A. False. Many reports state that being very heavy may affect the ease with which laparoscopy may be done, however, with the right surgical skill and the wisdom to know if you have what it takes to help a particular patient, it is still way better than being cut open. If you do not have a very well taught and gifted surgeon, you will be poorly served regardless of the approach taken: laparoscopic, open, or robotic, with dreadful and expensive complications resulting.
Q. If a patient has previously had abdominal surgery, they are not a candidate for laparoscopic surgery
A. False. It depends on the skill, ability, and desire of the doctor to do right by the patient. Sadly, most GYN surgeons say things like this because they are uncomfortable with their own laparoscopic surgery skills and do not want to acknowledge that. Sometimes patients are guided to what the doctor knows how to do, rather than what may be the best option available in the community for the patient’s needs.
We are so blessed to get many patients from other GYN doctors that find us on there own. Since all OB/GYN Surgeons are primary care doctors by state and federal law, no referrals are needed to be seen by Kaldas Center doctors.
Q. If a patient has a large ovarian cyst or fibroid, they are not a candidate for laparoscopic surgery
A. False. Unless the cyst is or fibroid is over about 15 centimeters (about 7 inches) it can be removed in a safe, contained manner with day surgery through tiny incisions. It is through the knowledge, skill, and wisdom of the surgeon that they can be confident before ever doing surgery how likely a cyst or mass is to be cancerous. The GYN surgeon should guide patients to the safest surgery choice, or refer the patient to someone in the community who can provide the safest surgery choice. It is a routine now to have patients find us who have been referred to Milwaukee or Madison for surgery by their prior OB’s and then find out we are doing the most advanced laparoscopic surgery anywhere right here at the Kaldas Center.
Q. A hysterectomy cannot be done through laparoscopic surgery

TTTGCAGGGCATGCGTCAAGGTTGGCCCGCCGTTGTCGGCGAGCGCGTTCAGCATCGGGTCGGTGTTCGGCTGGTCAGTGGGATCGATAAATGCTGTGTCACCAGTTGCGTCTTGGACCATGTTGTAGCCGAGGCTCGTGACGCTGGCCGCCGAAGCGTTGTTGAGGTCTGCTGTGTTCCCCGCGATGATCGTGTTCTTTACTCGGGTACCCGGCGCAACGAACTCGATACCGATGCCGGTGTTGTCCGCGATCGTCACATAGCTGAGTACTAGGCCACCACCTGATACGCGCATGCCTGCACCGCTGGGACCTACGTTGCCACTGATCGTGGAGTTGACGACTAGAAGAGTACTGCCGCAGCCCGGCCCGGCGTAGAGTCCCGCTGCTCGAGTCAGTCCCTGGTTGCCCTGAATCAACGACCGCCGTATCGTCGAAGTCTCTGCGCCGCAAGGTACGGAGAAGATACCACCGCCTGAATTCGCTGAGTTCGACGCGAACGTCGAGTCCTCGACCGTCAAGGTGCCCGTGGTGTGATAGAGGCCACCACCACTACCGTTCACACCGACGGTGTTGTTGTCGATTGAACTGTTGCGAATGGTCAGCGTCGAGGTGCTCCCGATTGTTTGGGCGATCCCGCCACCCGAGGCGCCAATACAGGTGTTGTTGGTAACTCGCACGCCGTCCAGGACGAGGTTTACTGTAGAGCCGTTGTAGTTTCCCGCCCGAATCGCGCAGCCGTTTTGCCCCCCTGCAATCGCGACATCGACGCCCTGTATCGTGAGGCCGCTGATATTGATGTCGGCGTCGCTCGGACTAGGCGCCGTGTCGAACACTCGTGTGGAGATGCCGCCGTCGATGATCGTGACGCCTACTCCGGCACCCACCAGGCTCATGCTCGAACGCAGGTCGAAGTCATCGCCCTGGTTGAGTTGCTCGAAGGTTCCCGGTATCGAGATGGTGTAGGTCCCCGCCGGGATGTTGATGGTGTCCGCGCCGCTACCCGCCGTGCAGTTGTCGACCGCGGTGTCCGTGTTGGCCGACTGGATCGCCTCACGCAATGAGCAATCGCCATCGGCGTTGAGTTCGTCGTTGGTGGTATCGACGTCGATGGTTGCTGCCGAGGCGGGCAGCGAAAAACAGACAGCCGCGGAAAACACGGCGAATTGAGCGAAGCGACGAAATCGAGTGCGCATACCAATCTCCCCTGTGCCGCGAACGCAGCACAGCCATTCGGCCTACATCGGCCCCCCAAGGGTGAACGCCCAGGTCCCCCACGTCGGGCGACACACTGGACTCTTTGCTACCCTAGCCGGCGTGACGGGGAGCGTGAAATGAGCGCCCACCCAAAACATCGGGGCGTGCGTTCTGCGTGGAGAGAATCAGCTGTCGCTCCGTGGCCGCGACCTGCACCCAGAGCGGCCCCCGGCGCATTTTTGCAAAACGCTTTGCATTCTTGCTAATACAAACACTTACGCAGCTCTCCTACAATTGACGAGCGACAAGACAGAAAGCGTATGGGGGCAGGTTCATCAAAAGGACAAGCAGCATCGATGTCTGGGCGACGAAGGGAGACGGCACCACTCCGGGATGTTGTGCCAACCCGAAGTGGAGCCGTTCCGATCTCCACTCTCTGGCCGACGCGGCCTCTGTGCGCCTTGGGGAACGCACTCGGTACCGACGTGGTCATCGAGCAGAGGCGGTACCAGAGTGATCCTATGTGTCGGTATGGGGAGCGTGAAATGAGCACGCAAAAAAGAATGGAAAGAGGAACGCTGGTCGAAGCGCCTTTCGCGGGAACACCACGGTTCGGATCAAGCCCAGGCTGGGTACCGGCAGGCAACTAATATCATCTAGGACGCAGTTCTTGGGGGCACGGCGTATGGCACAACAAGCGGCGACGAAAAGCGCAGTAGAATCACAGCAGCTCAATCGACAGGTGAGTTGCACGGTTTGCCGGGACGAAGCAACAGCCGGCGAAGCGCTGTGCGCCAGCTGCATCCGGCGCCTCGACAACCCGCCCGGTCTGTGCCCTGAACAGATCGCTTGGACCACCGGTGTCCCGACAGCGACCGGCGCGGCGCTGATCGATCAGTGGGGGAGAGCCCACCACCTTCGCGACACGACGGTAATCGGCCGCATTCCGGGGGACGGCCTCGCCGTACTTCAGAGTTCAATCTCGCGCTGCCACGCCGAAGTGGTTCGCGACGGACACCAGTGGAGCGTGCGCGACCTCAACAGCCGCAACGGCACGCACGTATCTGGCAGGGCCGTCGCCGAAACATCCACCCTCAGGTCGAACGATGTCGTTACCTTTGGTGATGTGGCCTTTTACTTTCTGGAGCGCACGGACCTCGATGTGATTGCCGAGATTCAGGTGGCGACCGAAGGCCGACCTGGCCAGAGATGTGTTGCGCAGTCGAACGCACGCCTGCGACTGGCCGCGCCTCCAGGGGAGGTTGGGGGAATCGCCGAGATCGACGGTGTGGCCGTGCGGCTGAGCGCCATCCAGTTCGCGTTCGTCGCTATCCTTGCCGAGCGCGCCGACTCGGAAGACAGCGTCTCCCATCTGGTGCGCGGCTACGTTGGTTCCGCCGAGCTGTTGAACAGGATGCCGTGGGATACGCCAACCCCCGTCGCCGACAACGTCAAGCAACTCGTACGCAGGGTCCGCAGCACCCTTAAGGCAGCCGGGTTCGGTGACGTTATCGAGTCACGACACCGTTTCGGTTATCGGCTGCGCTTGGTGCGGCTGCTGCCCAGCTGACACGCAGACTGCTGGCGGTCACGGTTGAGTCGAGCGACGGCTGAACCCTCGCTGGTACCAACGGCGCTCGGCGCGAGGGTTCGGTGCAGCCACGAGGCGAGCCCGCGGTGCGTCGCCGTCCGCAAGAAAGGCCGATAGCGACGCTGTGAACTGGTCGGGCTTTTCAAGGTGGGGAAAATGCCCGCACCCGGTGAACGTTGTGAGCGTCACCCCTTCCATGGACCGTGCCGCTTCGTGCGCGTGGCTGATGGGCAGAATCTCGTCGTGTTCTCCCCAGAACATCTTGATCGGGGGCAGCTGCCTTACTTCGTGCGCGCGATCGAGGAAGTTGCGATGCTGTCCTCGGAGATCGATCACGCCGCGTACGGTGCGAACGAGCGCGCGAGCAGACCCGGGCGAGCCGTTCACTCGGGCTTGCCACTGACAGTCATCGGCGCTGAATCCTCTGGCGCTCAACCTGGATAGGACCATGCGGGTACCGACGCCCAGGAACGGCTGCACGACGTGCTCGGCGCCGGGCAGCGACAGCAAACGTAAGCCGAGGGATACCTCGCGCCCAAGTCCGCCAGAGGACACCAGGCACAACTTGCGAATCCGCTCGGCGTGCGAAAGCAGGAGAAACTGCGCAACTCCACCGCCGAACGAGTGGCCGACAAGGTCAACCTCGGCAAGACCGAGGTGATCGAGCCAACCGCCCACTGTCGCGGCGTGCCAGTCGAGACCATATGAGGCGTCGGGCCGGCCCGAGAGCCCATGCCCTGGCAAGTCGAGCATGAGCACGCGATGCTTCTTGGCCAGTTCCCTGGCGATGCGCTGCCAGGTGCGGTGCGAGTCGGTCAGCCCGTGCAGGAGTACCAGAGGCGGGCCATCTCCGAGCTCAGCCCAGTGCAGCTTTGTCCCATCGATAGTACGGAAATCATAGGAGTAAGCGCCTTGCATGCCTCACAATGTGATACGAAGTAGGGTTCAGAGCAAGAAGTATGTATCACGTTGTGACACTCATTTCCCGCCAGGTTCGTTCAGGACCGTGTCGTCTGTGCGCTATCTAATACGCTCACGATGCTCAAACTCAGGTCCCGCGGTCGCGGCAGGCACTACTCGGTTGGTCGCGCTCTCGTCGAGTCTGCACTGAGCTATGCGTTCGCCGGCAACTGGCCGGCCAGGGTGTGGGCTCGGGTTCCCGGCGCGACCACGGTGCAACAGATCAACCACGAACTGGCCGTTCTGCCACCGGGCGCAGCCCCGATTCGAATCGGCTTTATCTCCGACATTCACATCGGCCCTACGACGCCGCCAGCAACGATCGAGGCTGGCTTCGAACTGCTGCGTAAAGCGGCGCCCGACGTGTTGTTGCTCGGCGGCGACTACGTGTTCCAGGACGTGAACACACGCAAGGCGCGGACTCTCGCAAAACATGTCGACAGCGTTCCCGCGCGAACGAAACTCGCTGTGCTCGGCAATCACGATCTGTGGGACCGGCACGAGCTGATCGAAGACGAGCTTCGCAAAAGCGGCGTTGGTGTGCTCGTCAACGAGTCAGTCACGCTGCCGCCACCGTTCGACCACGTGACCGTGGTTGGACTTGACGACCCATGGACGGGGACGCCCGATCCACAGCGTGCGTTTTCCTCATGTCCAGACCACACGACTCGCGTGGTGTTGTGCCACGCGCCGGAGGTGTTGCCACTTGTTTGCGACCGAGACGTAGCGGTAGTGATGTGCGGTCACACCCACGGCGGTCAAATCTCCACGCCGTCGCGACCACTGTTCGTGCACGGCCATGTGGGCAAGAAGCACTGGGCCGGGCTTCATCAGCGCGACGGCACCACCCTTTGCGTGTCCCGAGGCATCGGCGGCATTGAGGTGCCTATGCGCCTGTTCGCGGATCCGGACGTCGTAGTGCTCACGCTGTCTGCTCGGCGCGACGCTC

A. False. I was the first one to do a total laparoscopic hysterectomy in Northeast Wisconsin in the late 90’s since I was fortunate to be taught how to do so in my residency. Most residencies at the time simply did not teach that. They have been done by my mentors at Stanford and a handful of other pioneer GYN surgeons in the field since the early 90’s. The key is to have the wisdom to look at the whole picture, and understand that hysterectomy is not the cure for everything. I’ve seen it all I think, such as patients who have laparoscopic hysterectomy for the uterus falling out and nothing else. Well, they come back and the vagina is still falling out because that was not the right treatment in the first place. Same happens all the time with endometriosis treatment and urinary incontinence surgery.
Q. Laparoscopic surgery means less recovery time
A. True. If done without complication and done to achieve the goals of the patient. I’ve had patients who have desk jobs go back to work in as little as 2 days after major laparoscopic surgery. If done the old fashioned way, they would have probably been in the hospital still with a big painful incision on their abdomen. If complications arise during laparoscopy, then recovery is as long as when complications arise with any approach, such as open or robotic. We hope and pray on Sunday; the rest of the time it is our obligation to know what we are doing and do it uncompromisingly well and with professional honesty.
Q. Anyone is a candidate for laparoscopic surgery
A. True and False. Almost anyone. Some folks are not. If the person cannot be ventilated because of a combination of being very, very large and history of respiratory issues such as heavy smoking or asthma, then the required inflation of the abdomen is not possible and they are not candidates for laparoscopy. I’ve done laparoscopy on very large people with body mass index in the 70’s, and those who have smoked a lot, but a combination of the two makes it tough for anesthesia to ventilate these ladies when they are tipped to get the bowels out of the pelvis while they have CO2 gas in the belly so we can see. The rest depends on the surgical capability and wisdom in surgical decision making.